Yes, I know, it has been ages since I last wrote a blog entry. We've been in Beaufort, North Carolina for just over four months, spent mainly on upgrading our beautiful boat and preparing her for many sailing years ahead. Most of the work we've done will in all likelihood not have to be repeated for a good few years (yay!).
Here's some of what we've accomplished:
� Sanded down, stained and varnished almost the entire interior cabinetry and teak bulkheads.
� Sanded the teak-and-holly cabin sole and stained the teak. We then covered the entire cabin sole with clear epoxy - our floor is now gleaming like a clear lake!
� Lifted the generator out, had it rebuilt, and lifted it back in again - a back-breaking task!
� Installed a watermaker, part by part, underneath the galley sink. We can now produce up to 20 gallons of fresh water per hour (not that we will need this much). This was Ferdi's task, he had to teach himself step by step how to do the installation.
� Made sure both the fridge and the freezer are in working order and added refridgerant.
� Replaced various check valves to ensure everything flows in the right direction (diesel from the bilges bubbling up onto the shower floor was a bit disconcerting....)
� Spray-painted the interior of the coach roof, as well as the ceiling.
� Replaced the ceiling in the master cabin.
� Sanded down the deck and replaced ALL the bungs (around 2000 of them, no jokes) - there is no way our boat can leak now! We also recaulked almost the entire deck.
� Sent our feathering prop to the manufacturers in Maine to be serviced (more about this later).
� Lightly sanded and polished the topsides (the upper part of the hull).
� Upgraded our ground tackle by adding a 73 lbs Rocna anchor - it's definitely the biggest we've seen in Beaufort on a boat of comparable size - unlikely that we will drag anchor again!
� Installed a removable teak cockpit table (another ingenious installation by the captain).
� Purchased a small sewing machine and made fender covers, hatch covers, a padded cover for the cockpit table and various other small protective items.
� Repaired the small microwave oven in the galley.
� Replaced the hatch covers with thick, durable perspex.
� Installed a chart plotter in the cockpit - no more running up and down to the nav station to check our position while underway.
� Ensured we are US Coast Guard compliant in terms of environmental and safety regulations.
� Had the sail cover and spray dodger above the companionway repaired.
� Installed a flat-screen TV with built-in DVD, amp and 2 kick-ass speakers. Anyone who knows the captain will be aware that he can't be without his music for too long.
The list goes on and on....we've also been stocking up on crucial tools and spare parts for the engine, generator, watermaker, heads and other cruising necessities - Ferdi joked that we could open a marine hardware store with all the bits and pieces we have to take with us! We have to cater for almost any eventuality - there's no popping out to the local store if something starts acting up at sea of course.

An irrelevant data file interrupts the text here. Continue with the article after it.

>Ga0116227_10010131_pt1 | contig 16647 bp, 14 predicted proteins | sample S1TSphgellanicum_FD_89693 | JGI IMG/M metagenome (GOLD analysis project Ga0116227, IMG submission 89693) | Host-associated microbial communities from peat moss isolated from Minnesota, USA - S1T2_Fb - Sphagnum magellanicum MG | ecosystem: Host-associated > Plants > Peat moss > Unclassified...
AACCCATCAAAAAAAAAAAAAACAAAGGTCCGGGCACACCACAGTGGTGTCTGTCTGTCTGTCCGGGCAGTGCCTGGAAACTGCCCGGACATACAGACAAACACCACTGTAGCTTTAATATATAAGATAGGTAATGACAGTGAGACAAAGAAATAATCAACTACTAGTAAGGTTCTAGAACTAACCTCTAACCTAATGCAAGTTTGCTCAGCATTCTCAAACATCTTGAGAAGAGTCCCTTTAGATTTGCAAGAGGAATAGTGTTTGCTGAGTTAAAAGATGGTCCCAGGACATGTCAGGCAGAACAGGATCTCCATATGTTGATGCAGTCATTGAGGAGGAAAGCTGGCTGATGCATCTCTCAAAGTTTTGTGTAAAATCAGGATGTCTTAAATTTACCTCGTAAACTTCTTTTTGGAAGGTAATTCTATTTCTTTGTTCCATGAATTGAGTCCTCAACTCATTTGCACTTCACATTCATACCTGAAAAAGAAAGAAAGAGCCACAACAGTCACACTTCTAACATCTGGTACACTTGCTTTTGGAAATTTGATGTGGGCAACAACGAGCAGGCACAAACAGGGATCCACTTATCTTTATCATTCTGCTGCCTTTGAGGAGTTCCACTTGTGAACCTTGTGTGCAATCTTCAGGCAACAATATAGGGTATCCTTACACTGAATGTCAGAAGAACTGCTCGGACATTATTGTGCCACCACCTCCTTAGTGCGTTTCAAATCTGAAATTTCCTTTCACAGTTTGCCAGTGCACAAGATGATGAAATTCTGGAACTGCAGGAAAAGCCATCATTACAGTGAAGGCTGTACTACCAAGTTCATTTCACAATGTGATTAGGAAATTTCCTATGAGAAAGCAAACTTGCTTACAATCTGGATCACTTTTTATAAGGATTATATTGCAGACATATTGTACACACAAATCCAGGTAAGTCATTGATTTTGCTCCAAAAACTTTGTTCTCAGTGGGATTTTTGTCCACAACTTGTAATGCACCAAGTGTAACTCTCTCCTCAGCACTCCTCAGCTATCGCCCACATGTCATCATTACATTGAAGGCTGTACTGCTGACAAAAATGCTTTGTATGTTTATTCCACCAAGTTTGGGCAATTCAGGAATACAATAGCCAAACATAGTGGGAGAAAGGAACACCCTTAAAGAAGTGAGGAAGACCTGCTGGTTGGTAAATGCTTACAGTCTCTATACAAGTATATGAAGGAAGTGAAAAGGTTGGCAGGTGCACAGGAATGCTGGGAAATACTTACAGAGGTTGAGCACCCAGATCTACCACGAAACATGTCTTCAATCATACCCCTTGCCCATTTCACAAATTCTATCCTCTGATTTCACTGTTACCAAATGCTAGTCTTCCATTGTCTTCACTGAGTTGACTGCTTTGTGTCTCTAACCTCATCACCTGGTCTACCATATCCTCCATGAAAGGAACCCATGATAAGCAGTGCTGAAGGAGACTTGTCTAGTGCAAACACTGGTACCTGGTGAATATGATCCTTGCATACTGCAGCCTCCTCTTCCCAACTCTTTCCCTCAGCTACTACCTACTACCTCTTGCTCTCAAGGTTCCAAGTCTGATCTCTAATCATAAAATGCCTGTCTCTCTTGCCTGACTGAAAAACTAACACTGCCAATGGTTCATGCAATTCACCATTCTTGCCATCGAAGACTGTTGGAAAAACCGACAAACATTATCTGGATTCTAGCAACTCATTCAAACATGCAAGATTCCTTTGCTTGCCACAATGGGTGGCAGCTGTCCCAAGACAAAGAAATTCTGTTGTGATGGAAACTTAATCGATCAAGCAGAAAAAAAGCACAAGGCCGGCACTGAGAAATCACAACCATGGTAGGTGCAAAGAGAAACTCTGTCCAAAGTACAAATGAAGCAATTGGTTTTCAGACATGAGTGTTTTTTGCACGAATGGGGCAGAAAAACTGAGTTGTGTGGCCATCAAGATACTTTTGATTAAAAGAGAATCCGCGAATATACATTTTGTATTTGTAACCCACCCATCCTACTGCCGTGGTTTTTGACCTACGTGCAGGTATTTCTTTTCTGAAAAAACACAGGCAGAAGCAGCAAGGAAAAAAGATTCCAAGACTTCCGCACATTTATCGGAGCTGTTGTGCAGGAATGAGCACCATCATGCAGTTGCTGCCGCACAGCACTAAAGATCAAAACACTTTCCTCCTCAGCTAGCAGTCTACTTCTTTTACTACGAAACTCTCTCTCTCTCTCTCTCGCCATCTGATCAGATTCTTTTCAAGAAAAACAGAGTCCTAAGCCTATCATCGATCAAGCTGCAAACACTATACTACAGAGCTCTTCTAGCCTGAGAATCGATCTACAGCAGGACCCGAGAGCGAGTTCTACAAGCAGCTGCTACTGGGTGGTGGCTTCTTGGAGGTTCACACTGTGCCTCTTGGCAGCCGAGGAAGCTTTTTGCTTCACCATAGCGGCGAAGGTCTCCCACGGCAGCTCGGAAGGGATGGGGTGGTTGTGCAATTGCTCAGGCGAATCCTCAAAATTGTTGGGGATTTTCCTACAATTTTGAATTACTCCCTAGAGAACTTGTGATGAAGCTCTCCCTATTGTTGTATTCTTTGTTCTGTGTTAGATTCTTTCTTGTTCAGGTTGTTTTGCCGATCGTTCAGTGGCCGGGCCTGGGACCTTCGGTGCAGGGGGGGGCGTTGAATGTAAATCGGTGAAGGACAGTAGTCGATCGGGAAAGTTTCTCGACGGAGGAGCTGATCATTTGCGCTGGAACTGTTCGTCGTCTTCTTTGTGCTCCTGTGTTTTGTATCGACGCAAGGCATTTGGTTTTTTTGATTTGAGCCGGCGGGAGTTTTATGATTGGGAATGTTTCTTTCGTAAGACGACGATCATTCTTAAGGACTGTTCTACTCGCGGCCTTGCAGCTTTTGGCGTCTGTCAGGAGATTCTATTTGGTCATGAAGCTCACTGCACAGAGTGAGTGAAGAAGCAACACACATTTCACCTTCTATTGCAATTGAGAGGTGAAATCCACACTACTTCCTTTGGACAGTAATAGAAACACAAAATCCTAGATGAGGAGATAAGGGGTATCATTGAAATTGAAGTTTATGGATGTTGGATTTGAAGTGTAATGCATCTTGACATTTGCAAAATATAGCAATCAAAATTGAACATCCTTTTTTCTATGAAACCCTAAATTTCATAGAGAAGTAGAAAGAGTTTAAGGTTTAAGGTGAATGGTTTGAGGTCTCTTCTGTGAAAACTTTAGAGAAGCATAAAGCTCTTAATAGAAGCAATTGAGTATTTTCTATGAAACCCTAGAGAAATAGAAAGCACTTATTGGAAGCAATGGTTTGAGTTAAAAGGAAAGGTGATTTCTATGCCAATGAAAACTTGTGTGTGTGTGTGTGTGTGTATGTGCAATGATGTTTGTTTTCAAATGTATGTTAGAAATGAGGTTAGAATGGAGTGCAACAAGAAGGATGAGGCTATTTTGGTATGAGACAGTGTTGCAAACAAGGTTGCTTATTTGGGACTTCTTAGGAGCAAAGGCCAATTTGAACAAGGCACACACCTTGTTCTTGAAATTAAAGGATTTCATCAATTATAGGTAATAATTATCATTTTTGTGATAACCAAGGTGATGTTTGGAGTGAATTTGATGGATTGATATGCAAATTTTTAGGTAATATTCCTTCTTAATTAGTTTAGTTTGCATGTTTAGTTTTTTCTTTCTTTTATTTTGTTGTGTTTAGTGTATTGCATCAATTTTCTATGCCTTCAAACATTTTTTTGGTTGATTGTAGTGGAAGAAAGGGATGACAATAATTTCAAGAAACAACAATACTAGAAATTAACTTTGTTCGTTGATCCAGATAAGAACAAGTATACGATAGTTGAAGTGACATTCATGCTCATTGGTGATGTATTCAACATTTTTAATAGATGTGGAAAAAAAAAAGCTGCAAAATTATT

Until 1 April, we were docked in the marina at Beaufort Docks. On that day, we moved Strider around the corner to the Town Creek Marina, where she was taken out of the water using their travelift, to enable us to have the prop serviced. She was there until about two weeks ago, when we attempted to put her back to water, but it wasn't to be.....a piece of plastic attached to one of the travelift straps got snarled up in the prop the moment Ferdi started the engine, with the result that a local scuba diver had to be called in to untangle the mess. We were promptly hauled out again to estimate the damage, which a local prop shop declared was not too hectic.
While all this has been going on, Ferdi and I have remained in the small apartment we have been renting above Beaufort Docks. We have met the most fabulous people in Beaufort, friends that will remain in our hearts long after we depart these shores. There's Phil and Anne (not forgetting their incredibly cute Jack Russell, Orbit, who literally grew up in front of us!), Rusty and Fifi, Manny and Theresa, and Jim. And all the locals and visitors who shared boating and other stories with us in Taylor's Coffee Shop in Front Street and the quaint Backstreet Bar across the road from our apartment.
The weather has improved markedly, last time I wrote it had been snowing, but we are now well into Spring and are enjoying 26-30 degrees C days. Water traffic in Beaufort has also picked up considerably, with boats of varying sizes coming and going from Beaufort Docks. At this time of year, many boats that had gone down south for the winter season, start migrating north again (here they call them the "snowbirds"). One or two superyachts have also graced our local docks, including a 100ft luxury cruiser which we heard around town belongs to Billy Joel, on its way from the Bahamas to New York. Unfortunately the singer himself was nowhere to be seen (he had obviously sent his cap and crew back with the boat while he used a different mode of transport). We had hopes of him making an impromptu appearance in the Backstreet, but alas....
Our disappointment was short-lived, however, since this past weekend saw the Beaufort Music Festival in the area in front of the docks - we've never seen so many people in this small town. The major attraction was undoubtedly folk singer and guitarist Richie Havens, well-known for his opening performance at Woodstock in 1969. John Lennon once said Havens "plays a pretty funky guitar" - we couldn't agree more. The local bands that took part were also of a very high standard. Ferdi took some video footage - we'll post a link as soon as he has had time to edit it.